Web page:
Will NASA return humans to the Moon? We asked a space exploration expert

Half a century after the Apollo landings first focussed our attentions on the Moon, NASA has plans to send astronauts back to the lunar surface.

Jeff Bezos pictured with a model of Blue Origin's Blue Moon lunar lander. Credit: Blue Origin

A mission to return humans to the Moon is looking increasingly likely, especially since President Trump’s administration has set an optimistic target of achieving the goal by 2024.

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We spoke to space exploration expert Professor Chris Welch to find out about NASA’s future lunar plans and whether the US government’s 2024 Moon landing target is achievable.

50 years after Apollo, why is a return to the Moon now looking more realistic?

It’s partly a result of technology developments, partly political, and partly thanks to work carried out by people who were children at the time of the first landing, who have been trying to move the space agenda forward.

Jeff Bezos of Blue Origin and Elon Musk of SpaceX, amongst others, are motivated by that. There’s been a general upwelling of interest in space and space resources, and obviously focus has returned to the Moon due to the 50th anniversary of Apollo 11.

How is it politically motivated?

US Vice President Mike Pence tasked NASA with putting human beings back on the Moon by 2024.

2024 would be the final year of his second term, were President Trump to be re-elected.

That enables a lot of potential publicity to be generated in 2020. Of course, the budget has to be approved before any of this could happen.

An artist's impression of NASA's Space Launch System, which may eventually take humans to Mars. Credit: NASA/MSFC
An artist’s impression of NASA’s Space Launch System, which may eventually take humans to Mars.
Credit: NASA/MSFC

How much would it cost?

Donald Trump has asked for a $20 billion a year allocation for NASA as a whole, but the agency has said actually it needs $1.6 billion more.

There have been various estimates of what it will cost to do this by 2024, between $6-8 billion per year, which is a lot of money.

China certainly has its eyes on the Moon. I don’t think either side has claimed it as a competition, but given contemporary geopolitics that is clearly an aspect.

Where does that money come from? There’s talk about using offsets, which is basically a way of saying “we’re going to take the money from elsewhere in the government expenditure”.

The next question is where else is that money going to come from and who is going to fight for it? And then the biggest obstacle becomes the US domestic political situation.

We just have to wait and watch on that one.

Can the US make the deadline?

Landing astronauts on the Moon by 2024 is technically ambitious even if you have the money.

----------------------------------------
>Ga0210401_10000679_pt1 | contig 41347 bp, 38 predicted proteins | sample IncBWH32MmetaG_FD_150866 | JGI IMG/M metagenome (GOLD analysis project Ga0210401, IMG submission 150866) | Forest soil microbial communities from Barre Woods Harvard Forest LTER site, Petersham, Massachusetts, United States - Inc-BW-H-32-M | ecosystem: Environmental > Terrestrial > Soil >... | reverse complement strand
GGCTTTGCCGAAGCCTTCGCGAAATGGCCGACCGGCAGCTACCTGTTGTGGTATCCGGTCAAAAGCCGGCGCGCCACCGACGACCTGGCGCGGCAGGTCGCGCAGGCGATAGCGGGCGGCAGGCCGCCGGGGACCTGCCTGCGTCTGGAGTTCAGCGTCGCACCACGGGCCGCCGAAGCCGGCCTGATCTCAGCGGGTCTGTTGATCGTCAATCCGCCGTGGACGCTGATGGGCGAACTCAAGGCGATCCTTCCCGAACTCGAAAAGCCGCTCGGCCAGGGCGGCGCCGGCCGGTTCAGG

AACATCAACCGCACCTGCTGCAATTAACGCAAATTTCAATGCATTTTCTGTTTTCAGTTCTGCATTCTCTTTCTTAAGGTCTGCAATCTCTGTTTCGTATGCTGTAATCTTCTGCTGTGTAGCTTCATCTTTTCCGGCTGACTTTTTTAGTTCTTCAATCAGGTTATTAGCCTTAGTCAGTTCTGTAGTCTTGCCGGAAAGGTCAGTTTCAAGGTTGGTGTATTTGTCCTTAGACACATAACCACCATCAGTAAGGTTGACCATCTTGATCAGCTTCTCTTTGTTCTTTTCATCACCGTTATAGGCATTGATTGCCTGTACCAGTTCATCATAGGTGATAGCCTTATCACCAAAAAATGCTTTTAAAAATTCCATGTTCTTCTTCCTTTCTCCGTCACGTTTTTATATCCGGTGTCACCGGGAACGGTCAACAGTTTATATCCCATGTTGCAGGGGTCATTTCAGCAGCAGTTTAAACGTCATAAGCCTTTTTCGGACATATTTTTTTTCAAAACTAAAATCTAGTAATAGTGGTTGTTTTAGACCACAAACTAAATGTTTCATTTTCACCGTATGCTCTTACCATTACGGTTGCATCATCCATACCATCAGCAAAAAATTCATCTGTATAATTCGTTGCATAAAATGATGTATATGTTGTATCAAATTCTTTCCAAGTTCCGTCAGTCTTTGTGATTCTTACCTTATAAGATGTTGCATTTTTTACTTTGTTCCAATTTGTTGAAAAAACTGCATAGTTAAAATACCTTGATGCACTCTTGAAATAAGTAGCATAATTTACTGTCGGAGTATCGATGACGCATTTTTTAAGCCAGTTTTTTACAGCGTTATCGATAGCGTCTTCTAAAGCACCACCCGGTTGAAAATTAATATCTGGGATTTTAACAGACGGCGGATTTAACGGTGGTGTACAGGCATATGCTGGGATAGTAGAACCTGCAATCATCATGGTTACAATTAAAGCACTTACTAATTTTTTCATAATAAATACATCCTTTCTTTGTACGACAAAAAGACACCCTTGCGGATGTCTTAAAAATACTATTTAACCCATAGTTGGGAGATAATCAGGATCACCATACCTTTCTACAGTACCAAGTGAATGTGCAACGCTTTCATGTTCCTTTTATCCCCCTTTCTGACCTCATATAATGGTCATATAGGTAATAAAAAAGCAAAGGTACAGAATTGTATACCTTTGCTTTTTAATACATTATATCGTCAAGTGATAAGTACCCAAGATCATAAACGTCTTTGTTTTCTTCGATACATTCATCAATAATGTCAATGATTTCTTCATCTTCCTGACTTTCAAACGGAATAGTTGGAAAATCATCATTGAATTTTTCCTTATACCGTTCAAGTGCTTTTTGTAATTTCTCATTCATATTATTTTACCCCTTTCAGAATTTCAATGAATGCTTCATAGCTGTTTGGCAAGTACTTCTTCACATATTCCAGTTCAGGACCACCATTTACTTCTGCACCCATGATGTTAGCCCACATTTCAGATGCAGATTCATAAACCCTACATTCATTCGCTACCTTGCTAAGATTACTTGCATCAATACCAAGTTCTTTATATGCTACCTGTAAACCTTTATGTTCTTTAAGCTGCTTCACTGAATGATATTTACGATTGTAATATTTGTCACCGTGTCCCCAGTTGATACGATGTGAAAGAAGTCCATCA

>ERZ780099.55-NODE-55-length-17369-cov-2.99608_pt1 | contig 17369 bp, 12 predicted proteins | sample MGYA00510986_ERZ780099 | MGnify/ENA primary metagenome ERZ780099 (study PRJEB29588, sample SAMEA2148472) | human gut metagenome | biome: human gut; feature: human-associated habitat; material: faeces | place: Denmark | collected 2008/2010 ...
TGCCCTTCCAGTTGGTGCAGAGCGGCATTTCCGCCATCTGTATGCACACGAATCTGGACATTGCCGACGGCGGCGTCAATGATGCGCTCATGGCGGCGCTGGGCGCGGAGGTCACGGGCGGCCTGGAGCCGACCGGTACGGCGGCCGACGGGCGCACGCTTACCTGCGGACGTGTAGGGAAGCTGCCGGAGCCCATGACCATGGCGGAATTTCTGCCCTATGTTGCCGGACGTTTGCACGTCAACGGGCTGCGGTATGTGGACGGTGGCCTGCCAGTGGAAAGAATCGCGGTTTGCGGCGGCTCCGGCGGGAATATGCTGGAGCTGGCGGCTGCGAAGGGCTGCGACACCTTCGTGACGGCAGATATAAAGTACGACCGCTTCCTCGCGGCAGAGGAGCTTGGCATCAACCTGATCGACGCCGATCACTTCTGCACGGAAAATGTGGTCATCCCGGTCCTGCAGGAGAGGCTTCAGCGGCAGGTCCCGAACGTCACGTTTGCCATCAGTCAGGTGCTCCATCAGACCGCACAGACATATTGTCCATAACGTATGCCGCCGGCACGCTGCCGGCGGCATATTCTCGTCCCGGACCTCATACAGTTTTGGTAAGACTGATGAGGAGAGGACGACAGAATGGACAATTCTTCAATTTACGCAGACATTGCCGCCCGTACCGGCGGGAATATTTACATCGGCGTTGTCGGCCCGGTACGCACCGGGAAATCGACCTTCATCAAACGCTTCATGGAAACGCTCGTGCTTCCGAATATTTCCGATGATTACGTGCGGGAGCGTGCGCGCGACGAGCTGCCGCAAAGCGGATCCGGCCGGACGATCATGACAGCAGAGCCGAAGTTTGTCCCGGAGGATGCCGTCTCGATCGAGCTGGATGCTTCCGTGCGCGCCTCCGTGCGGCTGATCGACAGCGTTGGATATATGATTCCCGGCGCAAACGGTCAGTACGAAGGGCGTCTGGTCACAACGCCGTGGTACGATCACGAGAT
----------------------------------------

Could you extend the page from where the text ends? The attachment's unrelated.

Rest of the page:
The Lunar Gateway was the original plan: a small space station in a lunar orbit, from which one could go down to the Moon. That was supposed to happen closer to 2028-2030.

The Lunar Gateway has been descoped a little and prioritised for the USA, so by 2024 it will only be two American modules.

Any international partners will have to wait until 2028 to actually send their sections.

Everything also depends on the progress of NASA’s Space Launch System project, which is currently under development – and that programme has slipped a bit.

It has been allocated more money so it can be completed by 2024, but a lot of things have to go right for them to meet that goal.

Collaboration between the US and China in space may be currently off-limits, but ESA has been working with the China National Space Administration. In August 2017, ESA astronauts Samantha Cristoforetti and Matthias Maurer joined Chinese colleagues in Yantai, China for some sea survival training. Credit: ESA–Stephane Corvaja, 2017
Collaboration between the US and China in space may be currently off-limits, but ESA has been working with the China National Space Administration. In August 2017, ESA astronauts Samantha Cristoforetti and Matthias Maurer joined Chinese colleagues in Yantai, China for some sea survival training. Credit: ESA–Stephane Corvaja, 2017

Is the US in a new space race with China?

China certainly has its eyes on the Moon. I don’t think either side has claimed it as a competition, but given contemporary geopolitics that is clearly an aspect.

One of the big issues is that America and China cannot work directly together even if they want to – it’s illegal under US law. But that doesn’t stop other forms of collaboration.

ESA has been talking to China. So we have these two poles at the moment – America and China.

Then you have the international community and an emerging private sector, which allows more people to be involved.

Why are we returning to the Moon?

Science and money. When you look at the number of science hours on the Moon, there’s very little been done so far.

We’ve landed in a few places. We’ve brought back some rocks and lunar samples. Then there’s the question of developing space commerce.

Launch costs are reducing and as more space businesses make money in low-Earth orbit, more people start to close the imagination gap and think, ‘Maybe it’s possible to make money’.

Maybe it is possible for scientists who want to do experiments to do them with a private provider.

Maybe it doesn’t all have to be done by governments.

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Chris Welch is a professor of astronautics and space engineering at the International Space University and a member of the Moon Village Association